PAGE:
The cloud has covered Sony in a big way: at CES today the company announced a pair of new services that will bring a new wave of cloud-based content to use across its range of devices. PlayStation Now will be a new network for cloud-based games, and a new video service will deliver both live and on-demand video.
The move points to how Sony is focusing on a more consolidated and converged product and services vision.
PlayStation Now is the new name that Sony is giving to a service based on Gaikai, the cloud-based gaming service that it acquired in 2012 for $380 million. Andrew House, the president and group CEO of Sony Computer Entertainment, says that it will effectively be a route for bringing legacy PS3 and PS2 games to Vita, smartphones, tablets and Bravia TV sets. “Playing your favorite PS3 game on your television will become a reality,” he said. The service will be starting in beta at the end of January with a full rollout coming this summer.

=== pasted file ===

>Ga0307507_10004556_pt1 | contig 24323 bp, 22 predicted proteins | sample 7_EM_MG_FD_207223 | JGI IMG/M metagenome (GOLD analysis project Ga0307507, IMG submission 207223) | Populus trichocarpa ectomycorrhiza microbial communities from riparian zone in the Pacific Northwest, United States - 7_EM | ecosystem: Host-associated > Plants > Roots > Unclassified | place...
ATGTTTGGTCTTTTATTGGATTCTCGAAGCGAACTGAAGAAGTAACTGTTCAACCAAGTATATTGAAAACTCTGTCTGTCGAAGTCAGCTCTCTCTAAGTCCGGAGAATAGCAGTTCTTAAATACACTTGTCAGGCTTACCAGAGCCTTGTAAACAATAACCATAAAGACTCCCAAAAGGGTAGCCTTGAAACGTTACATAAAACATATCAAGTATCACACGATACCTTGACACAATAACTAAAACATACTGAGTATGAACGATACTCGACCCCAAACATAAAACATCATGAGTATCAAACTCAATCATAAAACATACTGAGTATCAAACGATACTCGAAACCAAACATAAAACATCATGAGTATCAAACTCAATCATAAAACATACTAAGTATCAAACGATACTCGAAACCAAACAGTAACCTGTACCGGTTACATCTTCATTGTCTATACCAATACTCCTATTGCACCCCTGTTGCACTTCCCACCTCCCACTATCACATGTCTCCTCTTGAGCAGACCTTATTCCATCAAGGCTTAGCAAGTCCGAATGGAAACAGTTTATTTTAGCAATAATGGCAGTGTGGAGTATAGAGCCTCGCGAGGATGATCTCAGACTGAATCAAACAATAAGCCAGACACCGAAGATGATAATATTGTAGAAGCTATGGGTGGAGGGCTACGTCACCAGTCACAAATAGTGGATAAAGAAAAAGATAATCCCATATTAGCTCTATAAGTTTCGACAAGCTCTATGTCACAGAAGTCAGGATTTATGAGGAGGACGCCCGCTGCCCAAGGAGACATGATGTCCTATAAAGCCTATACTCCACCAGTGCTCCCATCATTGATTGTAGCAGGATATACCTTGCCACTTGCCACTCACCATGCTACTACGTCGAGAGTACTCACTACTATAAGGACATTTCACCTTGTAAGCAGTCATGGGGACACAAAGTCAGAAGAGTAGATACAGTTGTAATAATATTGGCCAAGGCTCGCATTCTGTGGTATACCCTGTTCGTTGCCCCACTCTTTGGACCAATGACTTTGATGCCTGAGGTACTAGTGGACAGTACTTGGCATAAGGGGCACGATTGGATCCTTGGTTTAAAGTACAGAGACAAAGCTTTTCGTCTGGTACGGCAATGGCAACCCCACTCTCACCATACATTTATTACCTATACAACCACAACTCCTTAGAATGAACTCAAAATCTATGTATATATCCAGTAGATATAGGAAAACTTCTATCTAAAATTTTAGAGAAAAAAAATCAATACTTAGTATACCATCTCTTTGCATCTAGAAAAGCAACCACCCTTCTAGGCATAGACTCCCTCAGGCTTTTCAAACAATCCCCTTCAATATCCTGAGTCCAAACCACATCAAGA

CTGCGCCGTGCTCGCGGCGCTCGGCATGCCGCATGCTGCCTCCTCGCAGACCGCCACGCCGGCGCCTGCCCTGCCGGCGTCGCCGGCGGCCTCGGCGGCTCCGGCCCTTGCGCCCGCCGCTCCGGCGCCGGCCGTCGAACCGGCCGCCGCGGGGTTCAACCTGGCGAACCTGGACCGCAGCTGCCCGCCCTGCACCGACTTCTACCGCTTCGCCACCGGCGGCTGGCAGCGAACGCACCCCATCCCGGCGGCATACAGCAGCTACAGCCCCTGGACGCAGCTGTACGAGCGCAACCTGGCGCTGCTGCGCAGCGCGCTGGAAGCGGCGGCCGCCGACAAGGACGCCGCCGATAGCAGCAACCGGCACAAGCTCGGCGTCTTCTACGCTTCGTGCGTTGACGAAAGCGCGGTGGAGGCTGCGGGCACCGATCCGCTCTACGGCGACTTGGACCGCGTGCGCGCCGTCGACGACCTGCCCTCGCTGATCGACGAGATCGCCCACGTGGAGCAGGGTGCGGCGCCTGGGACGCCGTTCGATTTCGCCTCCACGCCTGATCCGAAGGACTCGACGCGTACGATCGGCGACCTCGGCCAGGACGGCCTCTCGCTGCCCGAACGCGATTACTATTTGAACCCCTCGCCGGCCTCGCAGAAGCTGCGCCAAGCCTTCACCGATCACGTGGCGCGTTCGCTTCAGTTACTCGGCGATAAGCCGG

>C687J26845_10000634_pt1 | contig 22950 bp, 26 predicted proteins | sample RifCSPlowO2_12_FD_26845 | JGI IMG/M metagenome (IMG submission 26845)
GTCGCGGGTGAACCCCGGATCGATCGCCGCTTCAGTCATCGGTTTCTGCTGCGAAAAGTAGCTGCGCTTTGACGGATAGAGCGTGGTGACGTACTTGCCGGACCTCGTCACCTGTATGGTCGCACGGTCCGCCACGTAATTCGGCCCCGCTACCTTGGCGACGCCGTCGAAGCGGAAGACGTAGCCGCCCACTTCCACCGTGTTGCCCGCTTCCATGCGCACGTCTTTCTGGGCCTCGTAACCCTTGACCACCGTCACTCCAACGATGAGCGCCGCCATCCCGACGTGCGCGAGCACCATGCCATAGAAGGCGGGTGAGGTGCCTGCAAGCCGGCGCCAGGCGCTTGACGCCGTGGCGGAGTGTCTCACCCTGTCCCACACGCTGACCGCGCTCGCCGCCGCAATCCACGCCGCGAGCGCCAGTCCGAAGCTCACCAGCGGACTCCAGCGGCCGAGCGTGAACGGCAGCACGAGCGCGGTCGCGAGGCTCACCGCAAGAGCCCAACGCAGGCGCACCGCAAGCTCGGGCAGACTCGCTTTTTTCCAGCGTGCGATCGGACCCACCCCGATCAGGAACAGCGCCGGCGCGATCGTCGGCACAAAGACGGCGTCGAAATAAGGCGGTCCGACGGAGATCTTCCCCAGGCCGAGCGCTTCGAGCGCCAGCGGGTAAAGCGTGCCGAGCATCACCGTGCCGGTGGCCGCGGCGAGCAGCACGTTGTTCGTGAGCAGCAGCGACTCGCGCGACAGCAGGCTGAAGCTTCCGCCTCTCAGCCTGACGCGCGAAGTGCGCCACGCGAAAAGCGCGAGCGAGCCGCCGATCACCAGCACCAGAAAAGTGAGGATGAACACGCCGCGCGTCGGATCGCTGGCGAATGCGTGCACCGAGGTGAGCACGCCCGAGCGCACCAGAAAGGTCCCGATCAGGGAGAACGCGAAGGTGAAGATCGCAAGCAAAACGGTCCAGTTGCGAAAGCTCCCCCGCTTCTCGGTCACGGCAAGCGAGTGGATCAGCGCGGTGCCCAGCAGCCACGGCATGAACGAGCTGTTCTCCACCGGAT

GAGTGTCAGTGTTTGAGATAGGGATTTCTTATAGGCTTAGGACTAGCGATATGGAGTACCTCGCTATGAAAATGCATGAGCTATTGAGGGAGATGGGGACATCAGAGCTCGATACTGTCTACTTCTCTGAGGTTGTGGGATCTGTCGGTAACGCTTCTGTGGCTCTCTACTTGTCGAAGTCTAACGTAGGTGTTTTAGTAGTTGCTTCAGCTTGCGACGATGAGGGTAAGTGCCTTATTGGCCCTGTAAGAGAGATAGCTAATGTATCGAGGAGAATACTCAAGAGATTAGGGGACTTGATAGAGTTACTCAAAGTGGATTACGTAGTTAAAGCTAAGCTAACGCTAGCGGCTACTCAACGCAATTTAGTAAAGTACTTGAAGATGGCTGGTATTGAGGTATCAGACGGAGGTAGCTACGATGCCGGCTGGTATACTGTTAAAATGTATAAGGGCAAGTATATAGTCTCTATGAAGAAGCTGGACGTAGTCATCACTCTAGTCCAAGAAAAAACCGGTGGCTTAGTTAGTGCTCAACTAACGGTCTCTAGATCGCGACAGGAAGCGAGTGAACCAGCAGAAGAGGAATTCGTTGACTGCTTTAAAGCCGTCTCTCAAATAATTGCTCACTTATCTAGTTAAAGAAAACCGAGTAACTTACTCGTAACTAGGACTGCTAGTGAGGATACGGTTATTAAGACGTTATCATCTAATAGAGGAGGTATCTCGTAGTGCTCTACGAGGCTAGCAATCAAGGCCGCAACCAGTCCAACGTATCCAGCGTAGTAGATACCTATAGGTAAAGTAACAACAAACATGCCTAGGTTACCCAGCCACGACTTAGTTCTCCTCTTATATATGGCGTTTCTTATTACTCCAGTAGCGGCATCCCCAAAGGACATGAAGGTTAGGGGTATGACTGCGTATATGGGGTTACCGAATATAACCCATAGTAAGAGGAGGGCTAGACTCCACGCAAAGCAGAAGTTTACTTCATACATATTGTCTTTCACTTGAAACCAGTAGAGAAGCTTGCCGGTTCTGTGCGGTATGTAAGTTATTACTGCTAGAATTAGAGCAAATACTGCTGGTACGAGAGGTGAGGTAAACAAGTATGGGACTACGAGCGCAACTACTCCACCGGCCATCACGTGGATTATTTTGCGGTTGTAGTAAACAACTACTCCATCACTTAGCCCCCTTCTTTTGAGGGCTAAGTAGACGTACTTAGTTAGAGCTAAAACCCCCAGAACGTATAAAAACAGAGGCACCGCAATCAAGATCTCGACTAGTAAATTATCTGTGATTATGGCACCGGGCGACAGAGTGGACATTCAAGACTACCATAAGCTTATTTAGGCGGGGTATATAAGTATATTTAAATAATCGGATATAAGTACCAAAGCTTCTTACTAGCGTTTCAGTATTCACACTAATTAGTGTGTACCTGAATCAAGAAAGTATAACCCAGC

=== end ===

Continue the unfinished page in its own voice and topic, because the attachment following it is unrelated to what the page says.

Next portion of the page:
The second cloud-based entertainment service House announced today is Sony’s move into a new cloud-based TV service. House says that this will bring both live and VOD content — a long-rumored product, now finally appearing a reality. He provided very little detail on the specifics of the service — we are reaching out to Sony to find out more. For now, we know that it will be live later this year.
Sony’s move into cloud-based content is not early but still essential: it has some 70 million devices in use in the U.S. alone, it has some 70 million devices in use in the U.S. alone, House noted today, with some 25 million of them PlayStation3 players — where it is the most popular console for streaming TV services already. Netflix is a major content provider on that platform today, and so it’s unsurprising to see Sony — itself a big content creator — moving in earnest to offer more content directly to compete against the likes of these OTT players as well as other console makers like Microsoft.
Estonian startup, VitalFields, which offers web and mobile apps to put farm management into the cloud and harness otherwise untapped farm-related data, has raised €500,000 in follow-on funding.